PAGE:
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Gunmetal Magic
Ilona Andrews
I Am Pilgrim
Terry Hayes
Four Summoner's Tales
Christopher Golden, Jonathan Maberry, Kelley Armstrong, David Liss
Churchill Versus Hitler: War of Words
Peter John
J.C. Mells
Fury's Kiss
Karen Chance
Untitled Downside Ghosts
Stacia Kane
Before Dark
Jonathan Lake
The Lies of Locke Lamora (The Gentleman Bastard, #1)
Scott Lynch
Mom of the Year
Denise Pischinger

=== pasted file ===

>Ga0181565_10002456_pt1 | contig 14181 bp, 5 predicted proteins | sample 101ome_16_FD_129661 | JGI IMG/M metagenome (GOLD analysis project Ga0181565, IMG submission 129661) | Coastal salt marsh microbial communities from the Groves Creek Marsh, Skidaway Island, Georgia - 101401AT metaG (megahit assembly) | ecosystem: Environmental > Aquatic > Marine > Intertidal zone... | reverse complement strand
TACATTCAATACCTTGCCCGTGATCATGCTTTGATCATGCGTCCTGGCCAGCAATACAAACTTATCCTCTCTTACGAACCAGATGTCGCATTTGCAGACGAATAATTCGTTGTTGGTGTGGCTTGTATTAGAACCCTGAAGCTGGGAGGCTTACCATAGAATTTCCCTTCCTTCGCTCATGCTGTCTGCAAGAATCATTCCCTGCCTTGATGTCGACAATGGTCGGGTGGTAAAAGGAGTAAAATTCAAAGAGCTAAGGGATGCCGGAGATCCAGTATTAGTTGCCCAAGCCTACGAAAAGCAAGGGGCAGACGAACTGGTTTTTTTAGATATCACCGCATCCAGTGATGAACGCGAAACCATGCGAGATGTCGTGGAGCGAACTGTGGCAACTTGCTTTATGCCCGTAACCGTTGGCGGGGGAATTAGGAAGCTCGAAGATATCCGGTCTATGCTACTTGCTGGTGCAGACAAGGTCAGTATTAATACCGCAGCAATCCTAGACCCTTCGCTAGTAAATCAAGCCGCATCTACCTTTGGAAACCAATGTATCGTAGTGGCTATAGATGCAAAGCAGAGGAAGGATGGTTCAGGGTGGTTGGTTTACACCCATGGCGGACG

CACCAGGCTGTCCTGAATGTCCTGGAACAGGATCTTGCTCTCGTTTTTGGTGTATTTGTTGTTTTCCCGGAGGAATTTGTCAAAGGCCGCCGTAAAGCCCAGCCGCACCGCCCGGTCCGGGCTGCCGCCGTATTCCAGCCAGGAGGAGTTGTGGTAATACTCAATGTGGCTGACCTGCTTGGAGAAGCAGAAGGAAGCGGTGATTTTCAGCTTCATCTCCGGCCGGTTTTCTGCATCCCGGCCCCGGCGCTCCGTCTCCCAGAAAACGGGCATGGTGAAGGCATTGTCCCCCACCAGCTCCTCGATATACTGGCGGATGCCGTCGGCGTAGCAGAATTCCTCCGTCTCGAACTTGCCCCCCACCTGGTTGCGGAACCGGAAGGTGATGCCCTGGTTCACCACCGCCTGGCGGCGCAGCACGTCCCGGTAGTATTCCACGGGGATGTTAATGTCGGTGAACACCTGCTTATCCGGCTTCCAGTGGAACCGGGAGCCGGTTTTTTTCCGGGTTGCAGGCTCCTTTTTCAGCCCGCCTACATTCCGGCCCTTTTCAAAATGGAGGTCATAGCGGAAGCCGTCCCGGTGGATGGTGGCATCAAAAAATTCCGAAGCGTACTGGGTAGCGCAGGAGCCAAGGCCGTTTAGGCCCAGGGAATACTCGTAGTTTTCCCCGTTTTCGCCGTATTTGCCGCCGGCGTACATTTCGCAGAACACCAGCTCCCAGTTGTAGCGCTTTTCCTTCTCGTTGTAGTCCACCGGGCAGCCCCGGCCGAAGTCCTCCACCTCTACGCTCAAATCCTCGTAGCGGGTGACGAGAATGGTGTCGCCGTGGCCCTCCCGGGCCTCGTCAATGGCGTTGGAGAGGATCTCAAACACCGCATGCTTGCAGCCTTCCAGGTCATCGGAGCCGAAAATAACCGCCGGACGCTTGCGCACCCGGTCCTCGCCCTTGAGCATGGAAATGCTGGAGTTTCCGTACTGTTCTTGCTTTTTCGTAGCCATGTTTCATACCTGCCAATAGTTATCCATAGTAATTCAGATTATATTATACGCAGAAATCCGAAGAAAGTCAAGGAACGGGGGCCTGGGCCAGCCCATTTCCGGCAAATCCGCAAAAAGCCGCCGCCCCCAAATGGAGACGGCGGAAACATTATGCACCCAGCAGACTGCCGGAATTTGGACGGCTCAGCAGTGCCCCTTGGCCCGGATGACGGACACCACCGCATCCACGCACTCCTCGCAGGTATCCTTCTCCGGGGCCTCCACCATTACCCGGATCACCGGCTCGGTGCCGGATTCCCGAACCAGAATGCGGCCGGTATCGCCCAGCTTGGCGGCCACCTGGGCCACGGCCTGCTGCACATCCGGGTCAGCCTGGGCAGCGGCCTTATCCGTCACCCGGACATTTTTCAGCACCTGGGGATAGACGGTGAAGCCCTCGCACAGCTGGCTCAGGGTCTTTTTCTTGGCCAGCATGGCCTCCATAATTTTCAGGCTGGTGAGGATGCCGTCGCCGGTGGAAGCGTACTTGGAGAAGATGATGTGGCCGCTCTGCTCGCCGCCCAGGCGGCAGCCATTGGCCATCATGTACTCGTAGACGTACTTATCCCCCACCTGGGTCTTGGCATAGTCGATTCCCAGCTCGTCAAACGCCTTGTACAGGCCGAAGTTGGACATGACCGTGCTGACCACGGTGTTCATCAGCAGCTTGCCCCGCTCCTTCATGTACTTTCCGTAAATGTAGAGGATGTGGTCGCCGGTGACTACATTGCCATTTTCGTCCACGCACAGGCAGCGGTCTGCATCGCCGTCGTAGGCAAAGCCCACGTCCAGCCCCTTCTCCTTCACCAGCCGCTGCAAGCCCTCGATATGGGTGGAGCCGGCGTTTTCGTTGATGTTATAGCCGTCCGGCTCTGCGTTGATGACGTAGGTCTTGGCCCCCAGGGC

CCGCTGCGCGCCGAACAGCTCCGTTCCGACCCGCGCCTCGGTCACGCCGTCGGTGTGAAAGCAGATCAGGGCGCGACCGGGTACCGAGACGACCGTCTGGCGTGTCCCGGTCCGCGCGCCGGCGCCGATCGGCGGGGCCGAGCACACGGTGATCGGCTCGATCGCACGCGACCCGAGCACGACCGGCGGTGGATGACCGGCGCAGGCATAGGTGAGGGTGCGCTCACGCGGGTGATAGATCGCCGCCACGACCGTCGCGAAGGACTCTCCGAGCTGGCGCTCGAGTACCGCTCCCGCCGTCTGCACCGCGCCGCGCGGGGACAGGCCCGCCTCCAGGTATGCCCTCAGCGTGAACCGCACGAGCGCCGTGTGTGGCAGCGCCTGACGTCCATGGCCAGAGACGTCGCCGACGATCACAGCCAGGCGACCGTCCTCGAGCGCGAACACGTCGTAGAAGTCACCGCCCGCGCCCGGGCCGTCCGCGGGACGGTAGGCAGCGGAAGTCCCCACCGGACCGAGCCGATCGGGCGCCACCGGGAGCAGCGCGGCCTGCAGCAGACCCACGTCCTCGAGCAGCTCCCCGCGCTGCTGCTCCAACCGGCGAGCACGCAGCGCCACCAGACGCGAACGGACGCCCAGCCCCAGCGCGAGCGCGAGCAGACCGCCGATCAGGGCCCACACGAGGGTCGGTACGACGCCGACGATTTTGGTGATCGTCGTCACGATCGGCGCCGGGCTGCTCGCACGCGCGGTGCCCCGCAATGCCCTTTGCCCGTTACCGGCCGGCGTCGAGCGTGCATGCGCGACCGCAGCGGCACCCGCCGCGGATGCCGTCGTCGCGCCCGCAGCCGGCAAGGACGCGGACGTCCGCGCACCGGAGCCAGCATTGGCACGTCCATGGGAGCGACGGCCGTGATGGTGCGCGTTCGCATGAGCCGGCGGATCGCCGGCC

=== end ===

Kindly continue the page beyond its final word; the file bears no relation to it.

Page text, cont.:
Shift Omnibus Edition (Silo, #2) (Wool, #6-8) - Hugh Howey Prequel to Wool or rather the events of Wool from the perspective of the people who planned and built the silos.Conceptually I understand why sci-fi fans enjoy the work of Hugh Howey. Post-apocalyptic with elements of quite a few sci-fi favourites. Howey manages to gather together the futuristic fears of the eternally paranoid and amplify those fears tenfold by creating a realistic scenario.I wasn't bowled over by the writing though.I found it very awkward, drawn out and it lacked the spark of a natural storyteller. Perhaps that will change in time as the author hones his craft. Alternatively it might just be a minimalistic noir like quality that the author becomes known for.There is less character development and description than in Wool. All the figures blend into one John Doe. Now in the setting of the silos I would be tempted to say that was done on purpose to accentuate that one is all and all are one in that setting,but I don't think Howey thought that far ahead.Even after both Wool and the Shift novellas I don't think all possible aspects or avenues of this concept have been explored to their full potential. Leaving aside the fact that the drawn out writing is in danger of being boring or repetitive at times, Howey makes up for that with the constantly flowing and changing concept.I received a copy of this book via NetGalley.